You can use the filters to refine your results
Explore an unequalled wealth of tours and packages
Read first hand reviews by customers from across the world
Convenient service. Trying to find the right bus was a bit confusing at the bus stop as there are so many different ones all with transfers to the airport. However, once we found our ride we were dropped at the bus terminal where we switched into a bigger bus and were taken to the airport.
The bus service is okay. However, due to my flight delayed, I didn’t catch up 11:30 bus and need to wait until 15:30 to get another bus. The interval is just too long. I may choose another company which provides shuttle service each hour since flight delay happen very frequently in Iceland
Keflavík International Airport is the largest airport in Iceland and the major point of entry for international transportation. Most travellers to Iceland will pass through it, unless, of course, they are arriving via cruise ship.
The terminal is named after the first European to arrive in North America, the Iceland-born Viking Leifur Eiríksson. It has duty-free stores in the departure section and in the arrival lounges.
The largest carrier operating out of Keflavík International Airport is Icelandair, with WOW Air being the second largest. There are, however, around 30 other carriers operating at the airport, connecting Iceland to numerous locations across North America and Europe.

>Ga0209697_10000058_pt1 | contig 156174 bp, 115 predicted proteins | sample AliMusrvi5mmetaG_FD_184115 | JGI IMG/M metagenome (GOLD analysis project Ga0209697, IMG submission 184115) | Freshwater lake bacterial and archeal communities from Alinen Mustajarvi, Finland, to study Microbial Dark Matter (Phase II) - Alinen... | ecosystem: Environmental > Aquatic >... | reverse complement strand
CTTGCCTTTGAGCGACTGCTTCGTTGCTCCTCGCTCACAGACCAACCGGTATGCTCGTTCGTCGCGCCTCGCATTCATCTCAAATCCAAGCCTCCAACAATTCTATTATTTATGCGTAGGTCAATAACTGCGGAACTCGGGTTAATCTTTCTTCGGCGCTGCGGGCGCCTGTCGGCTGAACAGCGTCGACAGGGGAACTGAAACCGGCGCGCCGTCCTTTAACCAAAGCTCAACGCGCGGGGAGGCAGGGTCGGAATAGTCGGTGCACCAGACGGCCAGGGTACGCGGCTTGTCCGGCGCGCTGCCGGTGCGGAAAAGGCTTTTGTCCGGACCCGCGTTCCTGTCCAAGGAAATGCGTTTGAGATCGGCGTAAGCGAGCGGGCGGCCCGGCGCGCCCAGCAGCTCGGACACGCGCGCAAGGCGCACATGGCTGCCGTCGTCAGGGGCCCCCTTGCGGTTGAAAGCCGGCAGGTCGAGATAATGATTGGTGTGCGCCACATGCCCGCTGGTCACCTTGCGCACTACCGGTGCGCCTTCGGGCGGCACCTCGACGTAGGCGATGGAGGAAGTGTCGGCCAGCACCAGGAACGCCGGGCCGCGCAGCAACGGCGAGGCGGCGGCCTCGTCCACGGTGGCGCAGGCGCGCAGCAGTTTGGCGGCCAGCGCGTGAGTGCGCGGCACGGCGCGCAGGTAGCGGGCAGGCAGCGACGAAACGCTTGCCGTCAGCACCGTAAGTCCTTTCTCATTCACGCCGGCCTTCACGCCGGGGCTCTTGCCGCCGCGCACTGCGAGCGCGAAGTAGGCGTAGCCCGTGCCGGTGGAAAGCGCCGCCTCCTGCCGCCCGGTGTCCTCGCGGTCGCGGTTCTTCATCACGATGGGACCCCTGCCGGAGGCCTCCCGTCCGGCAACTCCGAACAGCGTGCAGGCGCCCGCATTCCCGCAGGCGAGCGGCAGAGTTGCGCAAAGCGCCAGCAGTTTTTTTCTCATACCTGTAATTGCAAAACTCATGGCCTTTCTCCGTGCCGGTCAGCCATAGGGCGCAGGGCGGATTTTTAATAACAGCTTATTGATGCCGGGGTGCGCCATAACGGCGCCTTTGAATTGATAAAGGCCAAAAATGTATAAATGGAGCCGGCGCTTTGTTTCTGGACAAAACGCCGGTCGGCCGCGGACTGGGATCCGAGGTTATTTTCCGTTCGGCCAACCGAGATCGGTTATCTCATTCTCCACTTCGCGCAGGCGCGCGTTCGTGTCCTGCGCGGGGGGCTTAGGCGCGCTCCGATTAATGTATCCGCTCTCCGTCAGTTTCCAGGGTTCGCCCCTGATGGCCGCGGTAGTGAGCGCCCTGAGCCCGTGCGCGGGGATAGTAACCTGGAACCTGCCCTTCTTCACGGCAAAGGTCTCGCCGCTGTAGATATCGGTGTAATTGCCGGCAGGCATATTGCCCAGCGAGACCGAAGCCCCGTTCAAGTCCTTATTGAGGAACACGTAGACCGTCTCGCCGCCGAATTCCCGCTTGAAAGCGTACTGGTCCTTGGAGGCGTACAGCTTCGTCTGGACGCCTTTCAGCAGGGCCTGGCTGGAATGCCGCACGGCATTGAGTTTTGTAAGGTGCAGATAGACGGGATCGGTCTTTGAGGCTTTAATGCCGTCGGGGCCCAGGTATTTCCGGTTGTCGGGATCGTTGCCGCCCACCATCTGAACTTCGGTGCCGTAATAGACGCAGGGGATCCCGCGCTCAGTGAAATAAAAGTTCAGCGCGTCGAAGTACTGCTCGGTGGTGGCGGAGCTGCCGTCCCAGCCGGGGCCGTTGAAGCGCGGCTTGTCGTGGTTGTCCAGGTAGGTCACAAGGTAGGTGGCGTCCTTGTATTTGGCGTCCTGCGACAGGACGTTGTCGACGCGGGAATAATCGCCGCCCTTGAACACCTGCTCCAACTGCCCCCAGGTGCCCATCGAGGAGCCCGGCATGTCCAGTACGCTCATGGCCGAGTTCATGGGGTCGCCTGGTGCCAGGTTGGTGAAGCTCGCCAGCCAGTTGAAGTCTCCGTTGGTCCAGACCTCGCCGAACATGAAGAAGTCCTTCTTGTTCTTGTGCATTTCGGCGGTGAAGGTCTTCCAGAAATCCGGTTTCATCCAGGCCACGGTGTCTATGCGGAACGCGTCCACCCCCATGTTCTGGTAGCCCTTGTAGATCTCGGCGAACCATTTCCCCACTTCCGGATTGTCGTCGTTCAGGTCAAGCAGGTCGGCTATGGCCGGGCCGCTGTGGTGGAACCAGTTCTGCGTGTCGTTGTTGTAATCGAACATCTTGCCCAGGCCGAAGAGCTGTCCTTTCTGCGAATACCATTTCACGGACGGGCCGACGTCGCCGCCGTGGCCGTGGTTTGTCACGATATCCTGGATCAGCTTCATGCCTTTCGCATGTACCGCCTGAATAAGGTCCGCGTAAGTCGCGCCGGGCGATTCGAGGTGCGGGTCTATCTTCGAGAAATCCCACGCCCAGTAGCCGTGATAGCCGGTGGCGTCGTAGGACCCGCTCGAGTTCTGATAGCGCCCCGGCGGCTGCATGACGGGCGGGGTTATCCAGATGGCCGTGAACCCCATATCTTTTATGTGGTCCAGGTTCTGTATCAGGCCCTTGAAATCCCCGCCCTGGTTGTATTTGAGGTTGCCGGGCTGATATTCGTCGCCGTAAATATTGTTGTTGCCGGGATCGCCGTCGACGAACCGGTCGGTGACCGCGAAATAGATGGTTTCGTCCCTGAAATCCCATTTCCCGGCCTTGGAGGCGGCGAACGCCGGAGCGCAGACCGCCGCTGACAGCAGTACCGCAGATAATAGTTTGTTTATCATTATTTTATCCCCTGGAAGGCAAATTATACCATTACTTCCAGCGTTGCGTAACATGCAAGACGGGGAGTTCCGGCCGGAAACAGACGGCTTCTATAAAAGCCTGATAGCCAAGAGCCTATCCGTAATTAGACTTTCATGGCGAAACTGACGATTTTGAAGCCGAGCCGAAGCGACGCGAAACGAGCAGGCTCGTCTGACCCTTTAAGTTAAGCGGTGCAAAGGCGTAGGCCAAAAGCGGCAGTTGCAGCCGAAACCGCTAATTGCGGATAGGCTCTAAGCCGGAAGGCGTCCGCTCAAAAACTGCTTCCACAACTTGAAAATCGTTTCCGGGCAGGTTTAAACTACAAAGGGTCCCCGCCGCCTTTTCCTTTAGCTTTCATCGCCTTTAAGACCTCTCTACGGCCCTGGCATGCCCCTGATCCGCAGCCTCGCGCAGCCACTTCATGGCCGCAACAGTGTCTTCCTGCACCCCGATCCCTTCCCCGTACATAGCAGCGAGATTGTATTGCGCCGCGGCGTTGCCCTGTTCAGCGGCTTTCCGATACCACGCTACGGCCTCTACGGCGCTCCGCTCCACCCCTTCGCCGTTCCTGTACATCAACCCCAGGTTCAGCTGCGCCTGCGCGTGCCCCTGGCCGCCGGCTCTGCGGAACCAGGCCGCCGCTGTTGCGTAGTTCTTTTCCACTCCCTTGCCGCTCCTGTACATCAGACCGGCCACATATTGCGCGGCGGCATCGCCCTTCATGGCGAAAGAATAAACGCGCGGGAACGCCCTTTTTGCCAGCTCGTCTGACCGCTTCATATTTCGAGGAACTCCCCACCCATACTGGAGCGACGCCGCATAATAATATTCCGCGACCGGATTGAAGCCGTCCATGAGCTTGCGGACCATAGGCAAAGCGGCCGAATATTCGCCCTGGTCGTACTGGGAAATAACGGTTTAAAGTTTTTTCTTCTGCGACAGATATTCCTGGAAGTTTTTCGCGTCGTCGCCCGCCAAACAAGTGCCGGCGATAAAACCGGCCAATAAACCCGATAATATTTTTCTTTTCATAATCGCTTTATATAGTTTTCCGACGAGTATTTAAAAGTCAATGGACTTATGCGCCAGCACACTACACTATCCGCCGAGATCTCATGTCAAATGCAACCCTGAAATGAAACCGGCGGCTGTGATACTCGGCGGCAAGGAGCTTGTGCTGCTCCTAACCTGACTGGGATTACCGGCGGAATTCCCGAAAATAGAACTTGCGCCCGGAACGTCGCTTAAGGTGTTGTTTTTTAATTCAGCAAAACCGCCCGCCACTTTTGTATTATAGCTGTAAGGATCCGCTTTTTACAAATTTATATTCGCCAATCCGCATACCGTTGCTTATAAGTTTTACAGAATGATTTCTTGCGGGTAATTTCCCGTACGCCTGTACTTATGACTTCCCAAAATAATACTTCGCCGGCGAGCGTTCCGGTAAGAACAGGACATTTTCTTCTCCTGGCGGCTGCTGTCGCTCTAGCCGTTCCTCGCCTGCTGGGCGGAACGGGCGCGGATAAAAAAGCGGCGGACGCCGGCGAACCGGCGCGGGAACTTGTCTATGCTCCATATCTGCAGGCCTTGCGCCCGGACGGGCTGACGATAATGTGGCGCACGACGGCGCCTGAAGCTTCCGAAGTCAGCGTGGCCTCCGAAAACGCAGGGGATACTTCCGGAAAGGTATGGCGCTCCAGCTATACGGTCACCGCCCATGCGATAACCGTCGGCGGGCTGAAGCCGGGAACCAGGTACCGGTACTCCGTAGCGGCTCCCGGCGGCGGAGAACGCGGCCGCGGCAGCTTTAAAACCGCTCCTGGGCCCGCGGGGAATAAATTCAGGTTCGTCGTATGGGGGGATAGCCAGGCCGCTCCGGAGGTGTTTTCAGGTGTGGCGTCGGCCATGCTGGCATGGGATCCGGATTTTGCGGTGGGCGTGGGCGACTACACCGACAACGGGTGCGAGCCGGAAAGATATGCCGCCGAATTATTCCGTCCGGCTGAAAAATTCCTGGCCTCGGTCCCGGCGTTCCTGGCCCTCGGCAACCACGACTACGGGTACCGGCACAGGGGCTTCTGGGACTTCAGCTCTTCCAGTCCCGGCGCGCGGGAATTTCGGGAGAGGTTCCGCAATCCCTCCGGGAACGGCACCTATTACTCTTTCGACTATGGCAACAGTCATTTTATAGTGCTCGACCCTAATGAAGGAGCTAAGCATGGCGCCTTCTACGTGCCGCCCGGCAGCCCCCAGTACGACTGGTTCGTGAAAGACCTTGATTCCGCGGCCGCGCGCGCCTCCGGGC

The airport is located on the tip of Reykjanesskagi, an 829 km2 peninsula in southwest Iceland. The region has a population of over 22,000, making it one of the more densely populated parts of Iceland. The largest settlement is Reykjanesbær with 7,000 residents.
When travelling to and from the airport, you will drive on route 41 that takes you between the airport itself and Reykjavík city. Along the way, you will drive through the townships of Kópavogur, Garðabær and Hafnarfjörður, and pass Reykjanesbær town as well as other smaller settlements.
The route between Reykjavík and the airport is quite unusual. Covering the peninsula is a large field of moss-covered lava as Reykjanesskagi runs along the Mid-Atlantic Rift, where the North American and Eurasian tectonic plates are drifting apart. This results in a volcanically active environment but, don’t worry, no eruptions have been recorded there for the last 500 years.
The whole landscape, however, is coloured by this geological anomaly. Besides the vast lava field, you can find geothermal areas on the peninsula with hot springs and bubbling mud pools, although these cannot be seen en route to the airport.